Three local folks are involved in a new website designed to increase awareness, education and access to African American history.
The website, Chronicle of African Americans in the Horse Industry, is a collaborative effort between individuals, organizations, communities and the International Museum of the Horse at the Kentucky Horse Park.
The goal of the digital platform is to uncover, collect, document and make the history of African Americans in the horse industry accessible. The project relies on researchers discovering archival materials and family members sharing stories, photos, documents and memorabilia.
Andrew Johnson, a social studies, reading and writing teacher at Elkhorn Middle School, and Western Hills world history and Kentucky studies teacher Lorrie Fraley were two of 10 teacher representatives from elementary, middle and high schools across the state selected to work with the museum to create educational modules based on the website’s content. The modules include American history from the perspective of the men and women who have worked with horses from 1619 to present day.
Johnson’s module uses the geography of the people to explore the transition from slavery to freedom in the years after emancipation.
“Working with peer educators and professional researchers from across the state was not only assisted with my development of this project but it also helped critique and improve my individual lesson planning and designing technique,” he explained, adding it was an amazing experience that helped him grow professionally and as a person.
A second-year teacher, Johnson is a graduate of the University of Kentucky’s Masters with Initial Certification program.
Fraley, a Texas native who feel in love with Kentucky while completing her undergraduate degree in history with a minor in political science from UK, previously served as library media specialist at WHHS and has been teaching since 2013.
Her module asks students to explore the impact racism has had on social, political and economic freedom in the country through an examination of discrimination in the horse industry.
Lessons, activities, units and projects for every grade level from kindergarten through high school will soon be available on the website — https://africanamericanhorsestories.org/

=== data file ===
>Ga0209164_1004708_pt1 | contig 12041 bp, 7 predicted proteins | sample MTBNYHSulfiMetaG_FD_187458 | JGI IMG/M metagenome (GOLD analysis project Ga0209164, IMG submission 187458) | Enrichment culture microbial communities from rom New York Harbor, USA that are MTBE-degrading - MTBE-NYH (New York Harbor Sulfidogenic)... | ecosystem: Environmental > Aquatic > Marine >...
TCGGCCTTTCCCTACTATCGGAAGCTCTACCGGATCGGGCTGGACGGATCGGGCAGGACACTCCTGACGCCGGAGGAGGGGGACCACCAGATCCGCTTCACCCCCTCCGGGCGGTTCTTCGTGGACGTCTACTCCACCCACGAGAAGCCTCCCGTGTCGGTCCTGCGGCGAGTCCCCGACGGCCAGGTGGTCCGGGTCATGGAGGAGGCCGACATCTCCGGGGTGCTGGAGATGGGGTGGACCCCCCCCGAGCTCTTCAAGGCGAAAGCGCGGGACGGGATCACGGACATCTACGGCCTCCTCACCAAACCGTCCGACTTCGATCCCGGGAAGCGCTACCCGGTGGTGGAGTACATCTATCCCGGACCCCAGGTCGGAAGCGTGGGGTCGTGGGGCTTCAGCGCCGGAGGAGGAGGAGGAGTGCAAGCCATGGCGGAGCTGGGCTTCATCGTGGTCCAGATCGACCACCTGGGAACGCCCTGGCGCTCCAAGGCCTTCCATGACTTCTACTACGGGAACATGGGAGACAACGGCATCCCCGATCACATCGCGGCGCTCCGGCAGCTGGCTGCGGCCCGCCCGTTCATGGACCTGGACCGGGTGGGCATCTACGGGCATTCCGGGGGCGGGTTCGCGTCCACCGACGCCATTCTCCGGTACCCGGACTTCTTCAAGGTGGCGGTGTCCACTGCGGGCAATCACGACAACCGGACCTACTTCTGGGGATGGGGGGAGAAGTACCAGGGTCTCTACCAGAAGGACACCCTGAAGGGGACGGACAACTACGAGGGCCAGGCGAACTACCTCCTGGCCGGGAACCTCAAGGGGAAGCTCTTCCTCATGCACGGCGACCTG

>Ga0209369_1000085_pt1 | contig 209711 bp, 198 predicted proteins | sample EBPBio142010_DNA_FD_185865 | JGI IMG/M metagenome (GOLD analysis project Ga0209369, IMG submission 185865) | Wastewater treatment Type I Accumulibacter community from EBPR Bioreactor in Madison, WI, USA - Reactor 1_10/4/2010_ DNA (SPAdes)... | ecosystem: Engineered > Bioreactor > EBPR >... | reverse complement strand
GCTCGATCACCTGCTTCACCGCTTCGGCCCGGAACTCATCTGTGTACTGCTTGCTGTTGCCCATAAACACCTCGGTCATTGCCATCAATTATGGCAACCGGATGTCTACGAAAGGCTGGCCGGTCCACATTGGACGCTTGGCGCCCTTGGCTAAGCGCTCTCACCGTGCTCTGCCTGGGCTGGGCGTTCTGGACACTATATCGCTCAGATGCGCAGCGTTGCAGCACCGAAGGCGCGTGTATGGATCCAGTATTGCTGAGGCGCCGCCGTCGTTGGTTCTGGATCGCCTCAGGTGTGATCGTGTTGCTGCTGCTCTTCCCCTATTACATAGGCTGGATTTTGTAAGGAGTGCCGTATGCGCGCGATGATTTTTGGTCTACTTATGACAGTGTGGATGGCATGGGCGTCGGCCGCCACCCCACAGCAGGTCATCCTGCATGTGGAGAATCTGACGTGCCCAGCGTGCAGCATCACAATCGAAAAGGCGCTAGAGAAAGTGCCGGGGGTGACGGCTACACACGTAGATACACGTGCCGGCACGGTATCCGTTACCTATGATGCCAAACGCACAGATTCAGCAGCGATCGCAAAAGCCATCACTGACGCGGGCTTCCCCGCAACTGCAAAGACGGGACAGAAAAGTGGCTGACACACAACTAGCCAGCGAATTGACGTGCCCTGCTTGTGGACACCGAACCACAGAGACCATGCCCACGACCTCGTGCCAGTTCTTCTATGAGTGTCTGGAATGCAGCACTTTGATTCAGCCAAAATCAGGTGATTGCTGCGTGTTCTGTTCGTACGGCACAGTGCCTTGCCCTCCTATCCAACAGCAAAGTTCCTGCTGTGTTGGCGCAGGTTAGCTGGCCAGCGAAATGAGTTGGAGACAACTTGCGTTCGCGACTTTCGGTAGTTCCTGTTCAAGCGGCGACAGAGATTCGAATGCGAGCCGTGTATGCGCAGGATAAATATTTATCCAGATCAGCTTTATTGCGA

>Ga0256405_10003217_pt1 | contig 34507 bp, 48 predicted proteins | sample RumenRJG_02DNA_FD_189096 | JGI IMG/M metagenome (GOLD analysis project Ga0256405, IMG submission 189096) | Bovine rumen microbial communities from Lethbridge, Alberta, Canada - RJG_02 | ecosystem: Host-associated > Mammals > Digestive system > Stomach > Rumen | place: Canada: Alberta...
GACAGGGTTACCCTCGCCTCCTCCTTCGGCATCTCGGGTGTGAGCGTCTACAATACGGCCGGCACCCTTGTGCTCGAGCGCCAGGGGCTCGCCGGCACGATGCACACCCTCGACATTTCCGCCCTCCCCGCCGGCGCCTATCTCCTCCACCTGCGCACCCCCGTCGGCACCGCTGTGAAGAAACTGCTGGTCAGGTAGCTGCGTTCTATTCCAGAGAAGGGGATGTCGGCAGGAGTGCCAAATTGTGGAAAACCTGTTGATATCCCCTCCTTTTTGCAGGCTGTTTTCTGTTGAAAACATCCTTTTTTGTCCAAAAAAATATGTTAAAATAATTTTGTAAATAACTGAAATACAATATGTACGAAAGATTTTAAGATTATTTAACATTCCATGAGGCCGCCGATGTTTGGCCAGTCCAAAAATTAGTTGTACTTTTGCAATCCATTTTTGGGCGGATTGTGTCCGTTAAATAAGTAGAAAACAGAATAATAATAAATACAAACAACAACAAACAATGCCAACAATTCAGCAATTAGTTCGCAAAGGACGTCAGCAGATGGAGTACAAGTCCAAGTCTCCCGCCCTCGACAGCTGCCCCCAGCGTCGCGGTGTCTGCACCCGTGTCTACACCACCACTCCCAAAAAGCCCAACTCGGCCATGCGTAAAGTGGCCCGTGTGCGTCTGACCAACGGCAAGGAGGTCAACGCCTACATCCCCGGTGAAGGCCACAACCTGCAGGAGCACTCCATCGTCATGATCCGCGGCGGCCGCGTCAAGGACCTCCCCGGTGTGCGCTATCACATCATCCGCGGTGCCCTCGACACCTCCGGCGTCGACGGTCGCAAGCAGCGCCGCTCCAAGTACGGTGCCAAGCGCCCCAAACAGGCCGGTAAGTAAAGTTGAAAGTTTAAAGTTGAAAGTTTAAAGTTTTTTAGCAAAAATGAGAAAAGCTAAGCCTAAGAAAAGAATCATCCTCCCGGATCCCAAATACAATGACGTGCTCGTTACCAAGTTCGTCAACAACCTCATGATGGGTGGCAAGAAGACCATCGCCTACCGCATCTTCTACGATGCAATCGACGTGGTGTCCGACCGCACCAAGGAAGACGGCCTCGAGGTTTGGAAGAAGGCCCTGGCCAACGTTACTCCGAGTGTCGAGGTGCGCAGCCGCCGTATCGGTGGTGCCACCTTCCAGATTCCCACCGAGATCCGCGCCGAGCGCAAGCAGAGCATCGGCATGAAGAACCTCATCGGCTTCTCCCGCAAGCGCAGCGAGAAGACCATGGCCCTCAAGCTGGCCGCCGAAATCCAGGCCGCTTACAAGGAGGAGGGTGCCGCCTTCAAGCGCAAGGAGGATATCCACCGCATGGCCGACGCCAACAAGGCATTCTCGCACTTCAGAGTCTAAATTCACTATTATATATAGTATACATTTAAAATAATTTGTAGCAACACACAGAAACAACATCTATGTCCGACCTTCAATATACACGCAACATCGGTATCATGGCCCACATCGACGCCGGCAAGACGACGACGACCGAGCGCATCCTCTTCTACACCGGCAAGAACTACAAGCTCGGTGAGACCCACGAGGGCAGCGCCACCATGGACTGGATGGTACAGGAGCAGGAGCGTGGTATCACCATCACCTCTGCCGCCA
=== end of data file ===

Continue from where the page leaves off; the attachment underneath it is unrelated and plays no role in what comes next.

Thanks in part to a Kentucky Foundation for Women Art Meets Activism grant, the museum was able to hire five Black women with unique perspectives to write narratives for the website.
One of those selected was Kenyama C. Harden, a circulation library technician at Kentucky State University.
“The writers are taking existing research and contributions to create biographical sketches, or profiles, of individuals,” said a Kentucky Horse Park press release. “They are also researching and writing interpretive stories that delve deeper into the life experiences and cultural influences of equine work throughout the eras.”
Harden, who worked at the museum as an intern, said the experience exposed her to the untapped world of African Americans within the horse industry.
Harden received her baccalaureate degree in psychology at Bethune-Cookman University and is a graduate student focusing on digital librarianship and archives at North Carolina Central University.
“The opportunity to be a narrator of these stories drew me in,” she added. “It’s a pleasure to detail their lives’ struggles, strengths and rewards.”
African Americans who currently work or have worked with horses, in any discipline throughout the U.S. are encouraged to add their history to the collection. The digital archive allows contributors to tell their personal stories without letting go of family treasures. Oral histories are archived at the museum’s partner repository, the Louie B. Nunn Center for Oral History at the University of Kentucky.